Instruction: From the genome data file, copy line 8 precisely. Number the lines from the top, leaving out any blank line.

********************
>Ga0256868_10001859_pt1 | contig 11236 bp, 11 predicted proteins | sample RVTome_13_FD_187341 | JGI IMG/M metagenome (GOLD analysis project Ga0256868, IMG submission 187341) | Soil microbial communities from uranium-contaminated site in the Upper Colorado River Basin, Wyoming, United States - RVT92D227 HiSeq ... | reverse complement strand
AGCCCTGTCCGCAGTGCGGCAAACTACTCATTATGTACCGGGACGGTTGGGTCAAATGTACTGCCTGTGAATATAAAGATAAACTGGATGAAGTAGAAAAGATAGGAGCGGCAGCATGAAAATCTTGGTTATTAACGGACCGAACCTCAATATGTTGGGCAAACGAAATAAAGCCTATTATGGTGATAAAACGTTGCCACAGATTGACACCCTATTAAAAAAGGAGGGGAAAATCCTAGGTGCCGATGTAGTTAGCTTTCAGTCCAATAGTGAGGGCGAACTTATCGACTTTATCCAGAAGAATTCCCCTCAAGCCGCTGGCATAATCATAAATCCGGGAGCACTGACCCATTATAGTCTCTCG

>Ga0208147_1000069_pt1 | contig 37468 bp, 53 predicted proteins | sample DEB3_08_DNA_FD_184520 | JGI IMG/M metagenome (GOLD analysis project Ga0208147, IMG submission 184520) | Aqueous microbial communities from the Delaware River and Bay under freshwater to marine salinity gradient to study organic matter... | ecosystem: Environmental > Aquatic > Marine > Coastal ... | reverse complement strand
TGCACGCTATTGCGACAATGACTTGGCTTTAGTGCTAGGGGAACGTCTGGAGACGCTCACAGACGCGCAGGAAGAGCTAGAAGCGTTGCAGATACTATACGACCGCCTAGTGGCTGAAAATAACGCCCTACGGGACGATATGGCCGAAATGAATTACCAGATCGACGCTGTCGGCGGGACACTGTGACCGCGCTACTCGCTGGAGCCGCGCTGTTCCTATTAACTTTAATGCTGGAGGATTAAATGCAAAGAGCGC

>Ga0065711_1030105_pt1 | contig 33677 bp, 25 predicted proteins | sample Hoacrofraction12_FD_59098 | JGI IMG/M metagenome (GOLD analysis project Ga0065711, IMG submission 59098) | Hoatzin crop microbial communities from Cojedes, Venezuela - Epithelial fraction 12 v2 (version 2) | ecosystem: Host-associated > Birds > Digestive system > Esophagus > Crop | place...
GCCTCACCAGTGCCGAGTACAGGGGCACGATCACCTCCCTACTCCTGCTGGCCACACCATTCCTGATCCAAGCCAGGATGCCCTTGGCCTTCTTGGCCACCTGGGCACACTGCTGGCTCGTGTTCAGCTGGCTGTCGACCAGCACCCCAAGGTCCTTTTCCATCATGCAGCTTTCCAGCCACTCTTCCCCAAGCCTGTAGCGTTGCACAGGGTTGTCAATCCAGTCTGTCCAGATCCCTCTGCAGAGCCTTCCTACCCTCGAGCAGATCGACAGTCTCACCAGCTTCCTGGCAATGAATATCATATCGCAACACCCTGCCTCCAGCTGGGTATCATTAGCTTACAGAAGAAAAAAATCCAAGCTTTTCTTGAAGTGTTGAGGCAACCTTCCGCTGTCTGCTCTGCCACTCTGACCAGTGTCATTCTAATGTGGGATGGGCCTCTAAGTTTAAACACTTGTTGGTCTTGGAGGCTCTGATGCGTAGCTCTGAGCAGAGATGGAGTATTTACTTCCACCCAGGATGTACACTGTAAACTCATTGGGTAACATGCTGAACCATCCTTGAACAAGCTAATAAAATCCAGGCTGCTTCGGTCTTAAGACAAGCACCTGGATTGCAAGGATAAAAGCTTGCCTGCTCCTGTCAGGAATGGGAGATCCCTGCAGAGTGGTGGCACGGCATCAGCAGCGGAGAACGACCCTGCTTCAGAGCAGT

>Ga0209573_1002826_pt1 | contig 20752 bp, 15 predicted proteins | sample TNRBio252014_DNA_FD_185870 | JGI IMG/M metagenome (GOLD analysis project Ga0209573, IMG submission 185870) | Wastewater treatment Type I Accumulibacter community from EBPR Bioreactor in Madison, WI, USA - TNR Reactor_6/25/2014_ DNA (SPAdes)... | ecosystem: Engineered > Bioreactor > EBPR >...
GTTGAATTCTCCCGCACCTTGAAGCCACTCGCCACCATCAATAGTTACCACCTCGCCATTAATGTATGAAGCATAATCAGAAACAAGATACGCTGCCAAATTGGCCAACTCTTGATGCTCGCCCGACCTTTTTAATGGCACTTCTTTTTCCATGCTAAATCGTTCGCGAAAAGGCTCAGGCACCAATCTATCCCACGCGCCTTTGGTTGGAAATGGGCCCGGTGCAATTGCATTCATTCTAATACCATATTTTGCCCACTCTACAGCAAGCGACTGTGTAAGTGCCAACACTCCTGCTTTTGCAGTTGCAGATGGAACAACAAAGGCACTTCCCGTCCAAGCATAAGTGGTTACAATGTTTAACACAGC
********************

GTTGAATTCTCCCGCACCTTGAAGCCACTCGCCACCATCAATAGTTACCACCTCGCCATTAATGTATGAAGCATAATCAGAAACAAGATACGCTGCCAAATTGGCCAACTCTTGATGCTCGCCCGACCTTTTTAATGGCACTTCTTTTTCCATGCTAAATCGTTCGCGAAAAGGCTCAGGCACCAATCTATCCCACGCGCCTTTGGTTGGAAATGGGCCCGGTGCAATTGCATTCATTCTAATACCATATTTTGCCCACTCTACAGCAAGCGACTGTGTAAGTGCCAACACTCCTGCTTTTGCAGTTGCAGATGGAACAACAAAGGCACTTCCCGTCCAAGCATAAGTGGTTACAATGTTTAACACAGC